Religion, Politics and the Importance of Education
By Ronit Yarosky
Last week I was fortunate to attend the “Third Global Conference on World Religions After September 11”, held in Montreal. The conference aimed to bring together the various religions of the world to adopt a Universal Declaration of Human Rights by the world’s religions “…that will help all of us become better human beings.”
The conference was attended by some of the world’s most renowned experts and practitioners, including Deepak Chopra, Karen Armstrong, Sri Sri Ravi Shankar, and Charles Taylor, amongst many others. The first such conference was held in Montreal in 2006, and the momentum led to the second in 2011, inaugurated by Nobel Peace Prize Laureates the Dalai Lama, Archbishop Desmond Tutu, Shirin Ebadi,
and the late Elie Wiesel, to name a few.
There was a great deal to take in – so many incredible guests, speaking on topics ranging from spirituality and the cosmos to more academic discussions on nationalism and the Western notion of separating church and state in an attempt to establish modern democracies.
To me there were two primary take-aways. The first is that no matter how we try, and no matter how good an idea we think it is, it is impossible to completely separate politics from religion. As Karen Armstrong put it, “Trying to take politics out of religion is like trying to take the gin out of the cocktail.”
The other take-away was a strong lesson in compassion. Living in the wealthiest countries of the world, we have a responsibility towards everyone, in our backyard and far away from us. The Golden Rule was oft repeated: “Do unto others as you want done unto yourself”.
You may be thinking, ‘well if it was as simple as that, the world wouldn’t be the mess it is today.’ This is true. It’s easy to say ‘give peace a chance’ – it’s not so easy to make it happen. So what is the answer?
There is obviously no uni-pronged approach to these issues. However, it is indisputable that education is absolutely key in levelling the playing field, whether this is in our own backyards and communities or across continents and cultures.
The link to Mountain Lake PBS jumps out at me so clearly, because PBS is North America’s largest free classroom. Of course your support means we can continue to broadcast incredible shows like Downton Abbey and many more. But if you stop to think about it, you would be amazed at how far beyond television Mountain Lake PBS goes. The impact of your support provides opportunities for people from all walks of life, right here in our own communities, with a window to the world. We invite people from every walk of life to explore new places, new ideas and new experiences.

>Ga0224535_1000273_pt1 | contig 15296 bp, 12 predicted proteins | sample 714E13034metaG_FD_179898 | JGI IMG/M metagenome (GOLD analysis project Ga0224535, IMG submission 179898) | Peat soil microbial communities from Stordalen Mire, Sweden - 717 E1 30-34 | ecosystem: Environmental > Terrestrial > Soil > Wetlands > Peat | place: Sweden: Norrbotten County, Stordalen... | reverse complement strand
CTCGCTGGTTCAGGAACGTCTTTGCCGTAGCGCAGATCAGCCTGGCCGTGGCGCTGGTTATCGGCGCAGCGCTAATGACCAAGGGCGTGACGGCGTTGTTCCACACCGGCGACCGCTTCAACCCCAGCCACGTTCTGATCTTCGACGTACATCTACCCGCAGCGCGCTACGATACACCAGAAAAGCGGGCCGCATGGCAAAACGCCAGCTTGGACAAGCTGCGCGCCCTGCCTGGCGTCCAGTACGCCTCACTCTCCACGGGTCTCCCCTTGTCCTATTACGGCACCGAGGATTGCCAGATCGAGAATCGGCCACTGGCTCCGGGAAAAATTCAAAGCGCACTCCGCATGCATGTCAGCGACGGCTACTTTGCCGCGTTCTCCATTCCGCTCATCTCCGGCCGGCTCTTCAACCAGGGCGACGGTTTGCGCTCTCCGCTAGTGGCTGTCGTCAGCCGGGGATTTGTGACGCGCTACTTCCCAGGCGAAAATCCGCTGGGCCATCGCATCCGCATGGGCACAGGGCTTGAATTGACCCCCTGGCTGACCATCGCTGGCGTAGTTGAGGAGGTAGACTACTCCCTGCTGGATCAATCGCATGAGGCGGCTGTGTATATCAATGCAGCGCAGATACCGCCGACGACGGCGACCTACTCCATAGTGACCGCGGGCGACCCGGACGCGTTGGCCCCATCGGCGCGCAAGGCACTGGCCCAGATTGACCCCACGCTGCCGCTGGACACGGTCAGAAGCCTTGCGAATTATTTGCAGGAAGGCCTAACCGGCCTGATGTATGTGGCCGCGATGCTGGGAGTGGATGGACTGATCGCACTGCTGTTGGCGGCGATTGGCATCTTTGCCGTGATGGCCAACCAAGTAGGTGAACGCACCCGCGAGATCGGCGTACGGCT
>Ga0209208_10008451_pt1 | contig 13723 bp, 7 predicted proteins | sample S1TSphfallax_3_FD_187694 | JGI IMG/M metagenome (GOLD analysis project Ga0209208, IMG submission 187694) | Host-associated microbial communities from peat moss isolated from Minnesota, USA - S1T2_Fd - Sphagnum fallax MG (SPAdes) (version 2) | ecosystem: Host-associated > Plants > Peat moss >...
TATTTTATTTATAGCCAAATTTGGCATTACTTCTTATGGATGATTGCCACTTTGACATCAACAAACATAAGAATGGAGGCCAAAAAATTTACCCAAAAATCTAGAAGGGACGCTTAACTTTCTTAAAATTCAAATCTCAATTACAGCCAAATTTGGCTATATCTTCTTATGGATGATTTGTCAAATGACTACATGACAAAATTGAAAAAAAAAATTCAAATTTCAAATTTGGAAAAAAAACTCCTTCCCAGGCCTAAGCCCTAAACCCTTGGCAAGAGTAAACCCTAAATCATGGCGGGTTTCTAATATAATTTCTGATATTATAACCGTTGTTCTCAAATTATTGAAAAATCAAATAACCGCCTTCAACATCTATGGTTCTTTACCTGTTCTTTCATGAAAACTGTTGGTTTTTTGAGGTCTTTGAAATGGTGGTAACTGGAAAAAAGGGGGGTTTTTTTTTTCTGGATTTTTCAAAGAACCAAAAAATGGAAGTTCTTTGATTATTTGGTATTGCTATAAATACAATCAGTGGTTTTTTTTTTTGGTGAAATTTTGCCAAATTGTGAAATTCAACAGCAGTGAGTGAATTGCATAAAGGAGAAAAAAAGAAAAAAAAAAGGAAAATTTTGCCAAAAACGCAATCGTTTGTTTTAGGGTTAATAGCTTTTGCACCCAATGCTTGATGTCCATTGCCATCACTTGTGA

The eminent Professor Charles Taylor said: “There is an increase in radicalism, in nationalism – but we are fortunate here that we can discuss it and we must discuss this. The more we have open and informed discussions, the more we understand why people react the way they do”. Our world is more and more difficult to understand. But thanks to your support, millions of people can rely on Mountain Lake PBS to explain and challenge thinking, deepen our understanding of complex events shaping our world and communities, and encourage and invite discussion and civic engagement. Your support is truly part of the solution!
Manjit Singh, the Sikh Chaplain at McGill University, emphasized the vital role of education to help bridge the huge gaps our world now faces. “Traditional media and civil society have failed to provide us with the information we need,” he stated. “Education needs our attention and we need free media to contribute to the reduction of fundamentalism”.
Let’s continue to work together towards building a better world and safer communities. Please support Mountain Lake PBS and be part of the change! Let’s continue to work together towards ensuring that everyone around us has access to free educational, life-changing programs and activities. Let’s continue to ensure that we all do unto our neighbours as we wish done onto us.